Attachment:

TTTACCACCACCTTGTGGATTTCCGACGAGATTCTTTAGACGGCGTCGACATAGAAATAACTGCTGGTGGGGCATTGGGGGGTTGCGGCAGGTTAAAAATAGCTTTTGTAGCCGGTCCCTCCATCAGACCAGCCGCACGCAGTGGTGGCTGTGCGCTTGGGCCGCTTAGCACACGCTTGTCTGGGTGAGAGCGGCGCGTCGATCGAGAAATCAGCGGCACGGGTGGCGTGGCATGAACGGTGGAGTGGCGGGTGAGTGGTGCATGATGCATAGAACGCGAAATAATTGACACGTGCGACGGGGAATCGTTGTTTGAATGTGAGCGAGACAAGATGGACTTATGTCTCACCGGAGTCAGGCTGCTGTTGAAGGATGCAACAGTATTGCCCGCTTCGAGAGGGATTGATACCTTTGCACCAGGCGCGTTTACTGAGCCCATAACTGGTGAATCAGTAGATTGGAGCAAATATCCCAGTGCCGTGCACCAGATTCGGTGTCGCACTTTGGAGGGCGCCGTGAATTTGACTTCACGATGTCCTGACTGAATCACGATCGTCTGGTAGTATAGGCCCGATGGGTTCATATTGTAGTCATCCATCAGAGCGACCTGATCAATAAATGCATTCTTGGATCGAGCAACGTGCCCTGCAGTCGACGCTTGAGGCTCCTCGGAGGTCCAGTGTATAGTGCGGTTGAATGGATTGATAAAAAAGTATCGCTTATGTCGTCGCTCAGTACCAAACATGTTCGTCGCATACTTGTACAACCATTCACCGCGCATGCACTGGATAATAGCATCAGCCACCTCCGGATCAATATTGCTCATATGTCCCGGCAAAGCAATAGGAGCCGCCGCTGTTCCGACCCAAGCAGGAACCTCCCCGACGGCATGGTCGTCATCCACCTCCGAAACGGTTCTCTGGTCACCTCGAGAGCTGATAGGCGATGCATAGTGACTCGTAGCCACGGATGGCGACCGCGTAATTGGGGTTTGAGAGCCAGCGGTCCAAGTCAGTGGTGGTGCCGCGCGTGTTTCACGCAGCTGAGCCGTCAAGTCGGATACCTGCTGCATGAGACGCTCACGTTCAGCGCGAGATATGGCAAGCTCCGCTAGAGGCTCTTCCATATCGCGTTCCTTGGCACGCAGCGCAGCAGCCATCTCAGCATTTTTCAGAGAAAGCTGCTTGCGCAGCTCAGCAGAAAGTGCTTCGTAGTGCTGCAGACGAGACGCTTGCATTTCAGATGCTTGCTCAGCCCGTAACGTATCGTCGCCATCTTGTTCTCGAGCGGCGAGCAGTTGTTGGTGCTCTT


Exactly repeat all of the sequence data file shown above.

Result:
TTTACCACCACCTTGTGGATTTCCGACGAGATTCTTTAGACGGCGTCGACATAGAAATAACTGCTGGTGGGGCATTGGGGGGTTGCGGCAGGTTAAAAATAGCTTTTGTAGCCGGTCCCTCCATCAGACCAGCCGCACGCAGTGGTGGCTGTGCGCTTGGGCCGCTTAGCACACGCTTGTCTGGGTGAGAGCGGCGCGTCGATCGAGAAATCAGCGGCACGGGTGGCGTGGCATGAACGGTGGAGTGGCGGGTGAGTGGTGCATGATGCATAGAACGCGAAATAATTGACACGTGCGACGGGGAATCGTTGTTTGAATGTGAGCGAGACAAGATGGACTTATGTCTCACCGGAGTCAGGCTGCTGTTGAAGGATGCAACAGTATTGCCCGCTTCGAGAGGGATTGATACCTTTGCACCAGGCGCGTTTACTGAGCCCATAACTGGTGAATCAGTAGATTGGAGCAAATATCCCAGTGCCGTGCACCAGATTCGGTGTCGCACTTTGGAGGGCGCCGTGAATTTGACTTCACGATGTCCTGACTGAATCACGATCGTCTGGTAGTATAGGCCCGATGGGTTCATATTGTAGTCATCCATCAGAGCGACCTGATCAATAAATGCATTCTTGGATCGAGCAACGTGCCCTGCAGTCGACGCTTGAGGCTCCTCGGAGGTCCAGTGTATAGTGCGGTTGAATGGATTGATAAAAAAGTATCGCTTATGTCGTCGCTCAGTACCAAACATGTTCGTCGCATACTTGTACAACCATTCACCGCGCATGCACTGGATAATAGCATCAGCCACCTCCGGATCAATATTGCTCATATGTCCCGGCAAAGCAATAGGAGCCGCCGCTGTTCCGACCCAAGCAGGAACCTCCCCGACGGCATGGTCGTCATCCACCTCCGAAACGGTTCTCTGGTCACCTCGAGAGCTGATAGGCGATGCATAGTGACTCGTAGCCACGGATGGCGACCGCGTAATTGGGGTTTGAGAGCCAGCGGTCCAAGTCAGTGGTGGTGCCGCGCGTGTTTCACGCAGCTGAGCCGTCAAGTCGGATACCTGCTGCATGAGACGCTCACGTTCAGCGCGAGATATGGCAAGCTCCGCTAGAGGCTCTTCCATATCGCGTTCCTTGGCACGCAGCGCAGCAGCCATCTCAGCATTTTTCAGAGAAAGCTGCTTGCGCAGCTCAGCAGAAAGTGCTTCGTAGTGCTGCAGACGAGACGCTTGCATTTCAGATGCTTGCTCAGCCCGTAACGTATCGTCGCCATCTTGTTCTCGAGCGGCGAGCAGTTGTTGGTGCTCTT